In an effort to highlight the risks of identity theft and to argue for a centralized database reporting site, the non-profit Identity Theft Resource Center (ITRC) has released its statistics on the number of data breaches in 2010.
The center recorded 662 data breaches last year, noting that the figures are probably under-reported as in many cases there are no requirements for data breaches to be reported.
The ITRC defines a data breach as an event in which an individual's name plus Social Security Number, driver's license number, medical record, or a financial record (including credit card information) is potentially put at risk - either in electronic or paper format.
62 per cent of those breaches reported exposed Social Security Numbers, and 26 per cent involved credit or debt card information.
15.7 per cent of the data breaches involved state and federal agencies and the military. Medical and health care facilities accounted for 24.2 per cent, educational institutions accounted for 9.8 per cent and the banking industry, 8.2 per cent. That leaves businesses as the largest percentage of breaches - 42.1 per cent.
Malicious attacks, according to the report, account for more breaches than human error - the former constitutes about 17 per cent of breaches, while the latter, just 15 per cent. However, almost 40 per cent of those breaches reported did not identify the manner in which information was exposed.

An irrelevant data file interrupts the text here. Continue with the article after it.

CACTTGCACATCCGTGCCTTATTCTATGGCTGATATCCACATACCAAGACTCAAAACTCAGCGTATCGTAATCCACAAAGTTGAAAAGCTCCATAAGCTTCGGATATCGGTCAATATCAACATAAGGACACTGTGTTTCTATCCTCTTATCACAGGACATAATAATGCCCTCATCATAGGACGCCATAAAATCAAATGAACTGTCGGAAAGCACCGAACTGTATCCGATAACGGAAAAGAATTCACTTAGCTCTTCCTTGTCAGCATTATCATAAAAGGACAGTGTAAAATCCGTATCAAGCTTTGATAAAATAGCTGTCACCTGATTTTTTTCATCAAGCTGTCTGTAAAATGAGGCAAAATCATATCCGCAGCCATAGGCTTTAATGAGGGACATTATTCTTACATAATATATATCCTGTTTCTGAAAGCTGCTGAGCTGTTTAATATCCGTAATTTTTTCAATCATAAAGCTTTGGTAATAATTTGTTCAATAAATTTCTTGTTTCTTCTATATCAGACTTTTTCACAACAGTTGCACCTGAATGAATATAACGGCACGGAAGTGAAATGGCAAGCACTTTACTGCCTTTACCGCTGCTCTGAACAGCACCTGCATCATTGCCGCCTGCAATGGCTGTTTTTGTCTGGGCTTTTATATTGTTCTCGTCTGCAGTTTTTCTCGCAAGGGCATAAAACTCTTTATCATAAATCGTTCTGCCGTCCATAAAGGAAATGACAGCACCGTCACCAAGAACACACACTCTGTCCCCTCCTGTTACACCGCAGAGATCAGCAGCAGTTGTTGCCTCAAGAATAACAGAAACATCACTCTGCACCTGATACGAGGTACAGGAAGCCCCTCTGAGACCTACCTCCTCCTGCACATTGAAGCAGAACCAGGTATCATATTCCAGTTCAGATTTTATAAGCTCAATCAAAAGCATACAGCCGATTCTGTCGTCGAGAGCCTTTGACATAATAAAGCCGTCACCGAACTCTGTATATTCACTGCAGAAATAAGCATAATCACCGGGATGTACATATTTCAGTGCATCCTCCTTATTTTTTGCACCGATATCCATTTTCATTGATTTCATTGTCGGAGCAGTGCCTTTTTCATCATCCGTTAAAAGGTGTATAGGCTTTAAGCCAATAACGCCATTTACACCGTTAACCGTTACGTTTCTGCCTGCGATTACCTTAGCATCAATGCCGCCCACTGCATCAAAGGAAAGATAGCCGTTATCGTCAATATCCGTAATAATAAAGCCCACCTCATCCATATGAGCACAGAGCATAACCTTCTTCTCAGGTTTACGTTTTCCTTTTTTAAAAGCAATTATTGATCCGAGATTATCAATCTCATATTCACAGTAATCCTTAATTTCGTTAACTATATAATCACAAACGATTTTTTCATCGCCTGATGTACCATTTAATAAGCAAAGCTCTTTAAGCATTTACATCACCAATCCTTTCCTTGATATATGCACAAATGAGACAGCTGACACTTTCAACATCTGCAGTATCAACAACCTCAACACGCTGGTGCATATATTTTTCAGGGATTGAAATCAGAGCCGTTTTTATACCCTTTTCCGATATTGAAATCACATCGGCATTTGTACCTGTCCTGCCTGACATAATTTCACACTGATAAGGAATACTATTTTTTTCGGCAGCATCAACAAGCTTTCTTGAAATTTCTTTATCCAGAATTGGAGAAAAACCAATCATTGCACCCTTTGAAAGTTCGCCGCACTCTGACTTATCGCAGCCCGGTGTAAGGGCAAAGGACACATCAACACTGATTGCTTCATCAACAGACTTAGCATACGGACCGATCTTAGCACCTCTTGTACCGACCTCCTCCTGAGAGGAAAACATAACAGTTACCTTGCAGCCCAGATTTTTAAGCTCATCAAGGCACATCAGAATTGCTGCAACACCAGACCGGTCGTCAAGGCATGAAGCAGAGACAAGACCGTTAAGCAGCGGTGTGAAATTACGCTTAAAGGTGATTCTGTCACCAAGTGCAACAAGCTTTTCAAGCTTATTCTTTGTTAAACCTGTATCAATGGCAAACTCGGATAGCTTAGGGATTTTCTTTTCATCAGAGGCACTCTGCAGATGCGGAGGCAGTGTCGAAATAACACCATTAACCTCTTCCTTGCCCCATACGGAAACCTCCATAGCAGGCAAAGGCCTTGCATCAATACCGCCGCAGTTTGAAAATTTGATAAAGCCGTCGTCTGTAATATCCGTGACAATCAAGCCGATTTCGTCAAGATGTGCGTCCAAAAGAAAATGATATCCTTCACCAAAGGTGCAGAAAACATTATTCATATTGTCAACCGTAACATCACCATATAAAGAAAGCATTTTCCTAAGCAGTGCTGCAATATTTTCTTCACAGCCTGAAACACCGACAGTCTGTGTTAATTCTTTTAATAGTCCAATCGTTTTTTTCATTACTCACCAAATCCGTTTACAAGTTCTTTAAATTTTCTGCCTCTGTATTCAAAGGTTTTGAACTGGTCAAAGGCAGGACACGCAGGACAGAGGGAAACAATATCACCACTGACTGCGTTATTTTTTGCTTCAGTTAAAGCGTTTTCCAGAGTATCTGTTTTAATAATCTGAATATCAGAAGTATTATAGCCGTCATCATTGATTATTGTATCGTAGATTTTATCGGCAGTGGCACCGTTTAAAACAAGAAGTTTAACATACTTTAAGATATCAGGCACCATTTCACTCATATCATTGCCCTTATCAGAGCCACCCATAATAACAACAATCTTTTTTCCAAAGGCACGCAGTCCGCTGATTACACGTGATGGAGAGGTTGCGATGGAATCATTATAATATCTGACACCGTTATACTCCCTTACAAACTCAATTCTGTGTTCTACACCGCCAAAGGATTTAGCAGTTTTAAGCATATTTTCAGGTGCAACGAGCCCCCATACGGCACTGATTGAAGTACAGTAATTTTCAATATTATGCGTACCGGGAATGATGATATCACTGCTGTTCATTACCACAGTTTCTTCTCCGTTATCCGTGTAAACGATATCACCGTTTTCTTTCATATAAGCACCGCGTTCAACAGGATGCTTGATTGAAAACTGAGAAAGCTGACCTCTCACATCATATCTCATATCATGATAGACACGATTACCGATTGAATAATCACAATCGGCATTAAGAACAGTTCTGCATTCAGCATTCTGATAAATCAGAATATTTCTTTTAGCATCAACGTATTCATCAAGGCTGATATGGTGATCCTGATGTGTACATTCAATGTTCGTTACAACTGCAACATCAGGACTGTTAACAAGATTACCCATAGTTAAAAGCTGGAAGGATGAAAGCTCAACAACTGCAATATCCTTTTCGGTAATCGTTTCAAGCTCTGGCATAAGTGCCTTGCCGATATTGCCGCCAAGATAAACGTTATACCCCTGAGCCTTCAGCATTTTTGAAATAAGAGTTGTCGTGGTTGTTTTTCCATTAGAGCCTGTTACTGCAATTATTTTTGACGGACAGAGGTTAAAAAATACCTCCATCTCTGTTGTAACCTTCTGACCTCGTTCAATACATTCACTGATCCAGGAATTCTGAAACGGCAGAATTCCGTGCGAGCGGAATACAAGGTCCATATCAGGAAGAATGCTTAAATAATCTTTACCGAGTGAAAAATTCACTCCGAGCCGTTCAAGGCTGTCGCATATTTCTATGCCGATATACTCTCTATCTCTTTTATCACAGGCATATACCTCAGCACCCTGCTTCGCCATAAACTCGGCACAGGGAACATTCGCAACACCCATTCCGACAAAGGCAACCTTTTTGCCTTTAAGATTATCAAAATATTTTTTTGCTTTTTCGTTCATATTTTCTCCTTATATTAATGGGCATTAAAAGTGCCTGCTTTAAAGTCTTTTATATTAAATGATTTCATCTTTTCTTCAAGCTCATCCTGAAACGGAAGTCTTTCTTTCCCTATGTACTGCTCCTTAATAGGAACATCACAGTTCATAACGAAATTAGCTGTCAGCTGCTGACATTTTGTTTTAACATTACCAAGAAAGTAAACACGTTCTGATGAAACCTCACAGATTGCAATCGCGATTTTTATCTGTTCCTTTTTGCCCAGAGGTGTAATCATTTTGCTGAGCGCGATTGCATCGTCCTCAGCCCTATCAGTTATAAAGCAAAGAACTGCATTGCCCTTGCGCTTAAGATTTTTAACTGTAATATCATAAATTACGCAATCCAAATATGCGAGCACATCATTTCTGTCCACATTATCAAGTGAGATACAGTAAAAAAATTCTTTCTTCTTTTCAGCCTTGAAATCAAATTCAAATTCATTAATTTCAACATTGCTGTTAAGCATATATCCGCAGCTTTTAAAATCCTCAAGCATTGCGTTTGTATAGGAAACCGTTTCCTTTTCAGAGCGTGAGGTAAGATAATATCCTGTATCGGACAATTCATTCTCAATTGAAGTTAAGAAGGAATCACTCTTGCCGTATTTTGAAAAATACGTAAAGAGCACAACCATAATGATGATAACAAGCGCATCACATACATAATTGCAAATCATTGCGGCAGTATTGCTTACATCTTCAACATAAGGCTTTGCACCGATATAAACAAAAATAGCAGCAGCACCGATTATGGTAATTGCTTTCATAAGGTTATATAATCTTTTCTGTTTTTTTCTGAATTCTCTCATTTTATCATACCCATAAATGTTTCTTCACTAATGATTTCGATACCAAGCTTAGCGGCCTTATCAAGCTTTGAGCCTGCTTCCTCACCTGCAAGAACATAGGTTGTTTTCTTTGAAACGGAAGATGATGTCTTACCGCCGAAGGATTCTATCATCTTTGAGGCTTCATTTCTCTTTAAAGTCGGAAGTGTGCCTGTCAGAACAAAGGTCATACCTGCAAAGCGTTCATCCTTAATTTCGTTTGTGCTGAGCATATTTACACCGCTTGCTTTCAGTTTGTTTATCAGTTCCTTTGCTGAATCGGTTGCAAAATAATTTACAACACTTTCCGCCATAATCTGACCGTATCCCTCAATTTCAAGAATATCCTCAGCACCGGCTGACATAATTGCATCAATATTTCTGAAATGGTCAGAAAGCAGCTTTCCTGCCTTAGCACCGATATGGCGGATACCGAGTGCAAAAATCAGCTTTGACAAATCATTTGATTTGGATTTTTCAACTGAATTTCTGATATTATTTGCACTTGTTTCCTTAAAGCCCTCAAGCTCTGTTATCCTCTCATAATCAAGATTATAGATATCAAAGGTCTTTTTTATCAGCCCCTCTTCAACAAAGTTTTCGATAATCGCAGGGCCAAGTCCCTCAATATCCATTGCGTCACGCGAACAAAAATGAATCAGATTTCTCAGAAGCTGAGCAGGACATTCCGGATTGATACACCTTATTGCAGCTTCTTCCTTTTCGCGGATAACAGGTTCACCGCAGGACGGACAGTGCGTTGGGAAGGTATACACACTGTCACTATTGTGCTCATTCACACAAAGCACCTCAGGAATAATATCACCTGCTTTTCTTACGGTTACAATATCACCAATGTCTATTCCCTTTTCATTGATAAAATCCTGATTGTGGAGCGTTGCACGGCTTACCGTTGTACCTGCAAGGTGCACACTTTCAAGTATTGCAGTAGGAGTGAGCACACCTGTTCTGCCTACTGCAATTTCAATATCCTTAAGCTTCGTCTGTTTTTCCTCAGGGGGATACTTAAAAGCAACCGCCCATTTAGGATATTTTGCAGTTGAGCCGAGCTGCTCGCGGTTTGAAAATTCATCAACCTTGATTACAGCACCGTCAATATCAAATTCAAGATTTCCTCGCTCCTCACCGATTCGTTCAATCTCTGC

Although the risks of hacked databases often make headlines, the report finds that paper breaches account for nearly 20 per cent of known breaches.
Only 200 of the 662 breaches were credited to information provided by states and agencies with mandatory reporting.
"It is apparent, with few exceptions, that there is no transparency when it comes to reporting breaches," said the ITRC in a statement to the press. "Other than breaches reported by the media and a few progressive state websites, there is little or no information available on many data breach events. It is clear that without a mandatory national reporting requirement, that many data breaches will continue to be unreported, or under-reported."
As we've noted before, data security is likely to be an important trend for 2011. The ITRC report makes clear that this isn't simply a matter of developing policies to secure information. It's also about developing a better system - and a mandatory system - for notifying customers of data breaches.
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